Things Learned During a French PhD

Books, books, books everywhere....

I’m halfway there – or at least I tell myself. Writing a doctoral thesis, and in a different language no less, is an experience that fortunately one need only do once in life. I’m thinking back to that time I told myself, “Yes, this is a good idea.” I’m sure I wasn’t sober.

There are stages you go through until you finish the document, if you ever finish it. For the moment, I’m in what I can only imagine is something like stage 3 of 5.

Stage 1 was the easy part -- pretending to work. This is the most enjoyable part of an academic’s career where you say, “Yes, I am doing a PhD.” And that’s about it. Maybe you read a few books, but let’s be honest here, you’re relaxing. Then there’s stage 2, when the work starts and you feel like you’re actually making progress. One interview completed? Have a drink. Two interviews transcribed? Time for a vacation.

But in stage 3, I’m actually writing. In French. This is where I learn that I really know very little at all. At the moment I only have two tools helping me: coffee and WordReference.com. Fortunately I have a French editor waiting in the wings, but I have to get him a product first. While my French isn’t getting better, I am learning plenty of other things.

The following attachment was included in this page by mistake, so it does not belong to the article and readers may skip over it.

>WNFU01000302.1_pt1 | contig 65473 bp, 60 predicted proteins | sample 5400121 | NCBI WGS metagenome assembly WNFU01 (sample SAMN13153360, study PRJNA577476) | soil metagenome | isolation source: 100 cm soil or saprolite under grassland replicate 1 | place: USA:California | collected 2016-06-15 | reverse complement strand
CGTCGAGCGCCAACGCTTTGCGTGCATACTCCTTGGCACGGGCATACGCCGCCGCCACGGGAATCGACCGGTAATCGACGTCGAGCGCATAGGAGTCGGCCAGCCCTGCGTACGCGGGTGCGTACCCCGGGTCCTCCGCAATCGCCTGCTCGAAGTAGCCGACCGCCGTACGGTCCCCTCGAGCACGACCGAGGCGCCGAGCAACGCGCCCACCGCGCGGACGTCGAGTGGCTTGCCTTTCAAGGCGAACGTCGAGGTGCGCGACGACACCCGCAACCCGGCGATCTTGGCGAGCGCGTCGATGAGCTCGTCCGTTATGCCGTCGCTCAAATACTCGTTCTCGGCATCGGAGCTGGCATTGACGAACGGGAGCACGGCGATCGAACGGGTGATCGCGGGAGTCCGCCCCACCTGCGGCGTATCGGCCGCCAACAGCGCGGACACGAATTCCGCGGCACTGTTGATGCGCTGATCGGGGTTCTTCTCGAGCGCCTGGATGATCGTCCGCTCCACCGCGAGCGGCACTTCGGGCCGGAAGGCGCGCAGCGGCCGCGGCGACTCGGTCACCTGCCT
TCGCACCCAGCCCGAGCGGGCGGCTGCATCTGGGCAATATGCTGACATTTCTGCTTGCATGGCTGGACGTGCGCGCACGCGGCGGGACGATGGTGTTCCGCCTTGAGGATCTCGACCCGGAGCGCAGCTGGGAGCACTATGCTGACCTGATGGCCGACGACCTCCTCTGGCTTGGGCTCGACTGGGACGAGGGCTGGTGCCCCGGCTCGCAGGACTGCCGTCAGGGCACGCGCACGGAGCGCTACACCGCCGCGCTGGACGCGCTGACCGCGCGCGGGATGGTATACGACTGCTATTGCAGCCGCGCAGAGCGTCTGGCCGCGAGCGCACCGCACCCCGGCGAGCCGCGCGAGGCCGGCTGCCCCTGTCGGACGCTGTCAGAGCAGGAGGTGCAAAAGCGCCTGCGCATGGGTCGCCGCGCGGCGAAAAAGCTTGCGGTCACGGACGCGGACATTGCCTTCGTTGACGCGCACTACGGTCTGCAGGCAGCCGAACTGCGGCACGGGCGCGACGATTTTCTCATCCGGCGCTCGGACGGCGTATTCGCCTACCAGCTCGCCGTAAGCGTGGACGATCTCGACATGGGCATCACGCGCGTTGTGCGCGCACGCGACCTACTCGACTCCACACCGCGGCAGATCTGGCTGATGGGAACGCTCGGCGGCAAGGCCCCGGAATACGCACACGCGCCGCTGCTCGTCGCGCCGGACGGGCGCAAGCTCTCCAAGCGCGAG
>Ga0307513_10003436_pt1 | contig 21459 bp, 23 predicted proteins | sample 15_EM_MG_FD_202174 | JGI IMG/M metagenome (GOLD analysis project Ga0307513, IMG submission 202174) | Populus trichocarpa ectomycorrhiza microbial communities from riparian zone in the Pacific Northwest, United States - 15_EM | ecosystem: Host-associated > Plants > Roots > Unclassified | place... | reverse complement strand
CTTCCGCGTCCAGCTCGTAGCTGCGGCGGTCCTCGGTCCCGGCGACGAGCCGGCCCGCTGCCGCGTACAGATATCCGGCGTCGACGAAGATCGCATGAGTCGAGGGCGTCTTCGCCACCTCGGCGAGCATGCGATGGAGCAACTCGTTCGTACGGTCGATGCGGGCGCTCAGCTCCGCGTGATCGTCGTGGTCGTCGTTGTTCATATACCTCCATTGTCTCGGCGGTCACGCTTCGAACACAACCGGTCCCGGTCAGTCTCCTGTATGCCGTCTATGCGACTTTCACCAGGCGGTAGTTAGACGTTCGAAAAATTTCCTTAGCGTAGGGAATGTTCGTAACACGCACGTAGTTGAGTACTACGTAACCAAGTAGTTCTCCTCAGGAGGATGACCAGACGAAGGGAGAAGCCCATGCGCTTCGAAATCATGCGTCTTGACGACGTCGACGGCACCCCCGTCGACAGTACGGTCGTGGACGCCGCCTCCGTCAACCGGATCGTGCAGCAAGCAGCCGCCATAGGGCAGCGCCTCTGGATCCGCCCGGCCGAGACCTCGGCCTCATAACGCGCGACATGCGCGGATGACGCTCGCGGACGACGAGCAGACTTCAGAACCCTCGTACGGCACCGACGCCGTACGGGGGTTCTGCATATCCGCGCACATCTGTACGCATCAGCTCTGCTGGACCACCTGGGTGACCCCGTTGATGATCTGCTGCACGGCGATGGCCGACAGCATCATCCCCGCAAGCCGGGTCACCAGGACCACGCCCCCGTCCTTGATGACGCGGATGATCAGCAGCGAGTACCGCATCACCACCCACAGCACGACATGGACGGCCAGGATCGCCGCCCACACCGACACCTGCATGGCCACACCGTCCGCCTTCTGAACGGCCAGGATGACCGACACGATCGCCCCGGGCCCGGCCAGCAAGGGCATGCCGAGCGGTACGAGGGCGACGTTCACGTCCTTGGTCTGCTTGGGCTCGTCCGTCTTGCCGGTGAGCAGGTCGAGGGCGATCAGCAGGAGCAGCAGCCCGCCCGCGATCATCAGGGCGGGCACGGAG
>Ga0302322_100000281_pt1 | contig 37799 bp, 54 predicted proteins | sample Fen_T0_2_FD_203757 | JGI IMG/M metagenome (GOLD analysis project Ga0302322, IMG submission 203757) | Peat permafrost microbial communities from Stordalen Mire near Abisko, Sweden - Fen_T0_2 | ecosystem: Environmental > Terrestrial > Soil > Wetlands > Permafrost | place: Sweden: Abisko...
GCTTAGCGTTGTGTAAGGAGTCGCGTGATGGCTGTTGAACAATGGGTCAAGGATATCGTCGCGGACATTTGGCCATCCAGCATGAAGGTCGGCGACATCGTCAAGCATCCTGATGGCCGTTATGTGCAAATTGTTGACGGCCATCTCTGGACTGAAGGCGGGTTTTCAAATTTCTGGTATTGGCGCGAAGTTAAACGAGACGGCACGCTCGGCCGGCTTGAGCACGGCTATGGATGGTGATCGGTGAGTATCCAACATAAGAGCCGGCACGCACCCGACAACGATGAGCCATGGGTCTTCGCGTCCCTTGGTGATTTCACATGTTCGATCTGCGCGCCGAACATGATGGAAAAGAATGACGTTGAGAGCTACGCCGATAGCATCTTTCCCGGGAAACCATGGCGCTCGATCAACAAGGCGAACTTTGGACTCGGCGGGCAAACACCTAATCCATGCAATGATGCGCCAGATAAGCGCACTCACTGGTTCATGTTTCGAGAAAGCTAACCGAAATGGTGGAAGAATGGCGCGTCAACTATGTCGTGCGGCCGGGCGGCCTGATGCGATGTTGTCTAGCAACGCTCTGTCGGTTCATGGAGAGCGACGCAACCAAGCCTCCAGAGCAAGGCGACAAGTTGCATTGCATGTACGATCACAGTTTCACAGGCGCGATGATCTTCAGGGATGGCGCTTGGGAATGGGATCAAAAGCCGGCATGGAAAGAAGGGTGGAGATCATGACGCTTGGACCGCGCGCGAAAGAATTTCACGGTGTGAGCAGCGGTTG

That bottomless cup of coffee needs some filling...

I’ve learned that I drink too much coffee, and that there is not enough in the world to force me to focus enough on the task at hand, especially in a second language.

I’ve learned that a doctoral thesis is the permanent excuse for not cleaning up my bedroom/office, and that it would be futile to attempt. Those ants are my cheer squad.

I’ve learned that I don’t really speak French that well at all, and my constant verifications on WordReference.com only confirms my suspicions.

I’ve learned that Facebook and Twitter are true evils and that they need to be stopped.

I’m looking forward to stage 4, when I can actually start to see things taking shape and where details are all that remain – the editing process. Then there’s the roller coaster ride downhill to stage 5, when I hopefully defend and force everyone to call me “Docteur Bryan,” because I will, and you’ll have no choice in the matter.

I've also learned that stage 3 is marked by excessive procrastination. I guess I should get back to work. After I organize some books...